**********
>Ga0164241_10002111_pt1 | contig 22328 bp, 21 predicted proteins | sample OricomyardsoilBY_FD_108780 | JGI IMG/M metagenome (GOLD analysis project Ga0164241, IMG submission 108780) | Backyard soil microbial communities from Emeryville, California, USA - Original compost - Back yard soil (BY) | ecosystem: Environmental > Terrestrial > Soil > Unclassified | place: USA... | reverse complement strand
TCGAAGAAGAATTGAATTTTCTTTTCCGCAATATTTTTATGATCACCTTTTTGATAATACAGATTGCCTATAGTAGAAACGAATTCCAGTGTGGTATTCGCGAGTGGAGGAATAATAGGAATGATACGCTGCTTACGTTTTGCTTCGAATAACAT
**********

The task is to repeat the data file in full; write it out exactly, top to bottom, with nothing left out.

>Ga0164241_10002111_pt1 | contig 22328 bp, 21 predicted proteins | sample OricomyardsoilBY_FD_108780 | JGI IMG/M metagenome (GOLD analysis project Ga0164241, IMG submission 108780) | Backyard soil microbial communities from Emeryville, California, USA - Original compost - Back yard soil (BY) | ecosystem: Environmental > Terrestrial > Soil > Unclassified | place: USA... | reverse complement strand
TCGAAGAAGAATTGAATTTTCTTTTCCGCAATATTTTTATGATCACCTTTTTGATAATACAGATTGCCTATAGTAGAAACGAATTCCAGTGTGGTATTCGCGAGTGGAGGAATAATAGGAATGATACGCTGCTTACGTTTTGCTTCGAATAACAT